Dave Franco: It was incredible, we all genuinely love each other, and I laugh with this cast more than most people in my life. I would already love to come back and do as many installations of these movies as possible. Of course, it will depend on how well this film does at the box office to see if we will get another movie but I would be so sad if we didn’t come back.
Q: Asides from reuniting with the cast, what was it that made you want to revisit this character?
DF: It was more that I was attracted to the take on the second movie. When most people think of sequels, they think of bigger and crazier, and there are elements of that in this his movie regarding the movie being more global. We short part of it in London and in Macau in China. What I loved about this movie was that it felt different while retaining its essence. What I mean by that is that in the first one the Horsemen, the magicians, were always one step ahead of the audience. In this one, without wanting to give too much away, there is a twist where someone is playing a trick on the Horsemen. This time, we have our backs against the wall and are a little more human and exposed. You get to see a different side to the magicians and not just the confident on stage persona.
Q: The Now You See Me Movies stand out from a lot of mainstream cinema because it is based on an original concept, is that part of the appeal for you as an actor?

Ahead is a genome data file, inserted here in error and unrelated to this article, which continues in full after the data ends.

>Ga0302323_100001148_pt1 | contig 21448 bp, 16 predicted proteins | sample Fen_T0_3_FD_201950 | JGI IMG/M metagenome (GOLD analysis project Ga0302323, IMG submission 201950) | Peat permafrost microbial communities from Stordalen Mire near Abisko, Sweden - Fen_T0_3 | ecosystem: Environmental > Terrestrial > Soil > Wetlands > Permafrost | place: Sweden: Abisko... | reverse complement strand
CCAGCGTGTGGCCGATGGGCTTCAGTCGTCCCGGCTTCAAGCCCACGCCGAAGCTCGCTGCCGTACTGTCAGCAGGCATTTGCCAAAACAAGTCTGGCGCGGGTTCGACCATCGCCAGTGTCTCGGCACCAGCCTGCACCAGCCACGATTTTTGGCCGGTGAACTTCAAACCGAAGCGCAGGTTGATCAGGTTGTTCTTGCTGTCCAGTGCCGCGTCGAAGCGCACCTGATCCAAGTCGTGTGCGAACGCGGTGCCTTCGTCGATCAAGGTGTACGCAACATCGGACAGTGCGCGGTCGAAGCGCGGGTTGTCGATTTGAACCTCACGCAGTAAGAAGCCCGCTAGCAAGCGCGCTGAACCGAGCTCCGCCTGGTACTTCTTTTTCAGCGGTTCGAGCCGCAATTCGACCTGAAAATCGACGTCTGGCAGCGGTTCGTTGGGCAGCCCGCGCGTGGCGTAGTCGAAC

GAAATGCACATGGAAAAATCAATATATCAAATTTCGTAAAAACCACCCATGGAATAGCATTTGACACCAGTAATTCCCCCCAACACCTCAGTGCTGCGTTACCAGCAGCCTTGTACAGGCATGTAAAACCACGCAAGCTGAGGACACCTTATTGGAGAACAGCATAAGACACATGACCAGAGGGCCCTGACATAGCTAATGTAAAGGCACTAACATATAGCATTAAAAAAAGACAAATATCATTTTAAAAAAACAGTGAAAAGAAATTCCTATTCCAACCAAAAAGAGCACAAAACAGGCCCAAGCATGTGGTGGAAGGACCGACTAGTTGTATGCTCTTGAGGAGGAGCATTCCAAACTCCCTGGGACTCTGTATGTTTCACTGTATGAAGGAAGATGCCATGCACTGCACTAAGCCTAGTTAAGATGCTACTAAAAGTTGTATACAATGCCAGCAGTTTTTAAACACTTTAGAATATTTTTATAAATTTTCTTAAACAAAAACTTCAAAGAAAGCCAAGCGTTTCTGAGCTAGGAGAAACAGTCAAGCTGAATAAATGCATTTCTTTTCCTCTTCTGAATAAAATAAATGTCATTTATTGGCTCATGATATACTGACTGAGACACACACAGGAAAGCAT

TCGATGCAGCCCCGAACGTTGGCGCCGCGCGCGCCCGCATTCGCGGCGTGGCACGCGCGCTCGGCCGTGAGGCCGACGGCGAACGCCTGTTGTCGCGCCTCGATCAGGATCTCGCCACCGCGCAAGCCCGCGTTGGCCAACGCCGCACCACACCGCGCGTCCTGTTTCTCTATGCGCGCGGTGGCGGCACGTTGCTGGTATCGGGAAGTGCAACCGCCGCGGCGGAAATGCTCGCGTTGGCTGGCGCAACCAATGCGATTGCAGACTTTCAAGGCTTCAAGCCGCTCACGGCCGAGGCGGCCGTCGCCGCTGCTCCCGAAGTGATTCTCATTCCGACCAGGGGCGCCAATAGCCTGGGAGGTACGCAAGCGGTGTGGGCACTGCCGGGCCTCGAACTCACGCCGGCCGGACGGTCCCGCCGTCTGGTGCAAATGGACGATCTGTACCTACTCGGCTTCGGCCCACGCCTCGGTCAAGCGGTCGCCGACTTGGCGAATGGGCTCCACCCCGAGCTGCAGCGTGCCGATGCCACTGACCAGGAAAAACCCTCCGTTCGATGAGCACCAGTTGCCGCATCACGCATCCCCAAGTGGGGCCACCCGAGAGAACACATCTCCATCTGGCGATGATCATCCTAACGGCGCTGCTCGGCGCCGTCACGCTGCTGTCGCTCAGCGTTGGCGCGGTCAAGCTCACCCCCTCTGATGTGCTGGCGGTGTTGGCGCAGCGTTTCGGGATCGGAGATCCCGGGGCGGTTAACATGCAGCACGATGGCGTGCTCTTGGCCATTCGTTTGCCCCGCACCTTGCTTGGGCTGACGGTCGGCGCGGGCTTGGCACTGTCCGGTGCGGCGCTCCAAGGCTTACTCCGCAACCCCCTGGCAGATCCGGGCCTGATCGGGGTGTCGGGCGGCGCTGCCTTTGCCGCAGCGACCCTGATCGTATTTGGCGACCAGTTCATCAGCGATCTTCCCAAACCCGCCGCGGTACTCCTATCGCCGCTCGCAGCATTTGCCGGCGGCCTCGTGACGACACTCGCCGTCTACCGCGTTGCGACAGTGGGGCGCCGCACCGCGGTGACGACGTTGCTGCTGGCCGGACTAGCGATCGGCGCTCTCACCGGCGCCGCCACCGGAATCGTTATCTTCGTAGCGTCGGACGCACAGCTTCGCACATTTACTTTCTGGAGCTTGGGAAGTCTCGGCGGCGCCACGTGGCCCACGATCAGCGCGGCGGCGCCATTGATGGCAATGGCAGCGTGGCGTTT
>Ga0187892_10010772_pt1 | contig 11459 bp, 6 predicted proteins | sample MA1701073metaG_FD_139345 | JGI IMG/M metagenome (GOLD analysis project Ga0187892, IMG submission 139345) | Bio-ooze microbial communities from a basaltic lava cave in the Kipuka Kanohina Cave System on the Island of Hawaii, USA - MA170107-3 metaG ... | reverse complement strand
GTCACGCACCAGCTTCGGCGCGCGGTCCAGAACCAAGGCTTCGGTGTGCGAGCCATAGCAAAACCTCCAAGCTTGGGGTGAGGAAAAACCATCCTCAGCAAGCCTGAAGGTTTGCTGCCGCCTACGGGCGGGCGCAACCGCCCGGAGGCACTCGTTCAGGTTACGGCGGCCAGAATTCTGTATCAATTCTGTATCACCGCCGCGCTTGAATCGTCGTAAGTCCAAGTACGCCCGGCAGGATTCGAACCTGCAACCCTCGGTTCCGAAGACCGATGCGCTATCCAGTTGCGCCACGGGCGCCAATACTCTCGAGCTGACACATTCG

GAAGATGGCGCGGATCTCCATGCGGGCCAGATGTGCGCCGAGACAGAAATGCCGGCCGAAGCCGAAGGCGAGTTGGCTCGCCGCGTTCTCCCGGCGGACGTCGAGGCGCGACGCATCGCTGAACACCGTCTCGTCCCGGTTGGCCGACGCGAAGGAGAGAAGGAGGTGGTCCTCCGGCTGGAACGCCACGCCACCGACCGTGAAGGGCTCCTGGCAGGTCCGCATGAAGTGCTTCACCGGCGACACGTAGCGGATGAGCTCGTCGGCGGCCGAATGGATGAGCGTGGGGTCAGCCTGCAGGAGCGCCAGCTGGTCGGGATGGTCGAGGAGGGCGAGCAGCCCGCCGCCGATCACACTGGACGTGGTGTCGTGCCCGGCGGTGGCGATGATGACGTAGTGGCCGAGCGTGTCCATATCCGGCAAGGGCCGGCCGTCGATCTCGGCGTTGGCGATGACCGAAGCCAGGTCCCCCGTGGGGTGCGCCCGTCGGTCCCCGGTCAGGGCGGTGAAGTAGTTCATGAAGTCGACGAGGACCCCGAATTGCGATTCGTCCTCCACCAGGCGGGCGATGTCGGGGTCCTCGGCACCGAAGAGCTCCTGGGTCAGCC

DF: Definitely, one of the main criteria for me as an actor these days when I chose a project is that the project is bringing something new to the table. Sometimes they don’t work out, but I appreciate the attempt. Most movies these days are comic book movies, and it is nice to feel like I am part of something that feels unique.
Q: What are the advantages and disadvantages of working with an ensemble cast?
DF: In this case, there weren’t many disadvantages because we all get along. There weren’t any egos, and we were giving each other lines. If I had a line that didn’t feel true to my character, I would give my line to say, Ruffalo, because it would serve the line better. The general atmosphere was about looking at the bigger picture and what best served the film.
Q: Was there a degree of flexibility as to where you wanted to take your character, Jack Wilder?
DF: Definitely, this is a big budget studio movie, but my hat is off to Jon Chu, who gave us a load of flexibility and bring our own personalities to these characters. I think that means that the characters are able to break out of the typical archetypes that you might expect.
Q: You mentioned Jon Chu, how did you find working with him and how did it compare with making the first film?